Consider a device consisting of a Stern-Gerlach apparatus (minus the detector screen), Hadamard gate, double-slit, and screen in sequence, tuned to direct electrons with spin up along a predetermined axis towards one slit, and those with spin down towards the other. Without the Hadamard gate, I am sure that an ensemble of electron in a superposition of spin-up and spin-down states would not generate an interference pattern on the screen, because in the total wavefunction $\psi_0(x) \left| x \right> \left| 0 \right> + \psi_1(x) \left| x \right> \left| 1 \right> $, where $\psi_0$ and $\psi_1$ encode the alterered trajectories from the Stern-Gerlach apparatus, we can't simply drop the spin state, and $\psi_0$ and $\psi_1$ will not interfere. However, with the gate inserted, the wavefunction before passing through the double-slit becomes

$$\frac{1}{\sqrt{2}} \left( \psi_0(x) + \psi_1(x) \right) \left| x \right> \left| 0 \right> + \frac{1}{\sqrt{2}} \left( \psi_0(x) - \psi_1(x) \right) \left| x \right> \left| 1 \right> $$

and this seems to open up the possibility of an interference pattern being generated on the screen.

Can the different components of the electron's wavefunction indeed interfere with each other in this manner after passing through the SG apparatus and Hadamard gate, with appropriate design and tuning of the whole system? I can imagine one reason not might be that the interaction with the external magnetic field is perhaps enough to decohere the original state and environment, but I don't see why this has to be true in principle.

Assuming yes, consider a pair of electrons prepared in an EPR state, or rather an ensemble of such pairs prepared one at a time. One member of the pair is moved to Bob's lab, where Bob will measure its spin along the $\hat z$ axis. Meanwhile, the latter is moved to Alice's lab, where Alice will measure its position on a screen after passing it through the aforementioned device.

What should we expect to happen in different scenarios? Edit: And is this experiment essentially a variant of the quantum eraser, that I might have half-remembered and garbled?

  • Scenario 1: Bob measures the electron's spin before (in the causal past of) Alice's measurement. I'd think that then, Alice can be sure that her electron's spin is the opposite of Bob's result, and no interference pattern should develop in her measurement.
  • Scenario 2: Bob loses all his electrons. After measuring the position of each electron in the ensemble, my feeling is that Alice does not see an interference pattern because she is blind to the spin state of her electron (which has doubtless been "measured" though Alice could not record it). the interference pattern generated by all the cases where the electron was in state $\left| 0 \right>$ is proportional to $\left| \psi_0(x) + \psi_1(x) \right|^2$, while that for the cases where the electron was in the state $\left| 1\right>^2$ is $\left| \psi_0(x) - \psi_1(x) \right|^2$ -- opposite interference patterns that add up to $|\psi_0(x)|^2 + |\psi_1(x)|^2$.
  • Scenario 3: This time, Bob remembers to apply an inverse Hadamard gate to his electron, prior to Alice's measurement (in its causal past or at a spacelike interval). The joint spin state is thus still an EPR pair, at least until Alice's electron hits the screen. Afterwards, Bob measures their spins and communicates this to Alice. Sorting the data into the two categories, does Alice see the two opposite interference patterns emerge?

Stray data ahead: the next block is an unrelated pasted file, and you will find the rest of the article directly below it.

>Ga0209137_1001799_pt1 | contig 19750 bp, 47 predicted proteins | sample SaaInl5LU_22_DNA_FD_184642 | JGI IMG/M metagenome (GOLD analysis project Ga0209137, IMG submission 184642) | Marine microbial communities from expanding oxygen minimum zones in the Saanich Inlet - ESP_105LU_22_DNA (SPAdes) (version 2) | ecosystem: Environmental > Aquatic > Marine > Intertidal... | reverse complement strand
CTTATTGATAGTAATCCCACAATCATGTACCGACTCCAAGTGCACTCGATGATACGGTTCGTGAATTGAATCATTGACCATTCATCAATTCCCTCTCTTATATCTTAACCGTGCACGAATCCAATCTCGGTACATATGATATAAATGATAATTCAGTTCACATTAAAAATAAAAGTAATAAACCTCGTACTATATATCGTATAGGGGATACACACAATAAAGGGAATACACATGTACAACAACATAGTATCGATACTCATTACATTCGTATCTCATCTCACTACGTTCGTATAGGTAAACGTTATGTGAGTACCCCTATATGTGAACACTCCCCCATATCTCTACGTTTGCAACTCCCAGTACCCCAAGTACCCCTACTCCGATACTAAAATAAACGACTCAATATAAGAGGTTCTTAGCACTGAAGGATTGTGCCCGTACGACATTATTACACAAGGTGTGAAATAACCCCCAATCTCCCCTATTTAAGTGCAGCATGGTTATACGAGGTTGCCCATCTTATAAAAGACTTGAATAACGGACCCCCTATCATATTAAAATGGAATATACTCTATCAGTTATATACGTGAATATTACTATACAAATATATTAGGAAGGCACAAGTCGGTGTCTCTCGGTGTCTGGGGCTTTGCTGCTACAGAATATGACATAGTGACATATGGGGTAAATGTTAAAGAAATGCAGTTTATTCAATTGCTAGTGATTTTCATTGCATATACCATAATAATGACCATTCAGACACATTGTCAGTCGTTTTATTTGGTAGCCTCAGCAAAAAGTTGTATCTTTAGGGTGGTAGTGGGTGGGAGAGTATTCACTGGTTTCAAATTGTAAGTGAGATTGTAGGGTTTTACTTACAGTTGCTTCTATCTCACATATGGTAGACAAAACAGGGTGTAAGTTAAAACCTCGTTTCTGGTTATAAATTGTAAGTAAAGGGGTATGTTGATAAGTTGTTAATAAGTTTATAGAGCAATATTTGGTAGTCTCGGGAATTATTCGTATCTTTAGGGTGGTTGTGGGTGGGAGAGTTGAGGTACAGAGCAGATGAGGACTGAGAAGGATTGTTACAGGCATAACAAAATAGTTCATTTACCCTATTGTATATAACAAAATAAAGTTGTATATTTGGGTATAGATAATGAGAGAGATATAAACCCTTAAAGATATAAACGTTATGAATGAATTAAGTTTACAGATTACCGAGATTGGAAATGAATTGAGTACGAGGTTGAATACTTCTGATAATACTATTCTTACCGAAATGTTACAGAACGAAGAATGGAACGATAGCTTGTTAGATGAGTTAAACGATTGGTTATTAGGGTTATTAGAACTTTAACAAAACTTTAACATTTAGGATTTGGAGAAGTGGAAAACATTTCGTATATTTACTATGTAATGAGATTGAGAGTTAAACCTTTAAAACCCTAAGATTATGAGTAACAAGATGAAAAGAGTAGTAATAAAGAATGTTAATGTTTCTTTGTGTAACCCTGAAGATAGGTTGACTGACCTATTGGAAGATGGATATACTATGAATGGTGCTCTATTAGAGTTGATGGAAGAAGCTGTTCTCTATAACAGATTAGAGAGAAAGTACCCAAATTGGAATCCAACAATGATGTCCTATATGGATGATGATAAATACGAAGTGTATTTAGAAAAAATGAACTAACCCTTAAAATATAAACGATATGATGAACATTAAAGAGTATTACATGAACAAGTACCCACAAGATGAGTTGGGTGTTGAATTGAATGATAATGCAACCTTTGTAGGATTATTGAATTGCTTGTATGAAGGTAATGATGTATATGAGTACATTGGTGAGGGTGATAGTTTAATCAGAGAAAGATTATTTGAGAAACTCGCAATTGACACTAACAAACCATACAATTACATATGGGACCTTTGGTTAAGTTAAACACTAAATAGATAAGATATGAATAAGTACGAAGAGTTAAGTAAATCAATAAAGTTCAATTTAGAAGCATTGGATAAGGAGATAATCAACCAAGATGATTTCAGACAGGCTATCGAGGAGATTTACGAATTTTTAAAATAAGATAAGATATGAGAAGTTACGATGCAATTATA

• Scenario 4: Alice decides Bob is unreliable and defines an even more complicated apparatus that measures the spin and position of her electrons, by putting another Stern-Gerlach apparatus after the double-slit, so that the different interference patterns would be shifted on an orthogonal axis on the screen. What effect can Bob, who has gone rogue, have on Alice's result? If he measures the electron's spin prior to Alice's measurements, as in Scenario 1, surely Alice would not see an interference pattern. What if he measures them at different sorts of intervals relative to Alice, with-and-without applying a Hadamard gate?
  • Are there any other scenarios that are interesting to think about?
  • $\begingroup$ To understand your experiment, how are the SG apparatus and the double-slit related (with or without the Hadamard gate)? In particular, if you have a superposition of spin up and spin down in the beginning and then the SG measures its spin to be either up or down and sends it through one of the slits of the double-slit depending on the outcome of the measurement then why is there supposed to be an interference pattern (even with a Hadamard gate)? [...] $\endgroup$
    – Dvij D.C.
    Mar 28 at 14:51
  • $\begingroup$ [...] Because it looks like the SG is essentially doing the job of measuring which slit the electron passes through and thus, there won't be interference regardless of whether there is the Hadamard gate or not. In my understanding, it is not the spin that is preventing the interference, it is that there isn't a superposition of the paths of the double-slit -- it seems like your setup is equivalent to putting detectors on the slit and destroying the interference from the get-go. I might be missing something crucial. $\endgroup$
    – Dvij D.C.
    Mar 28 at 14:51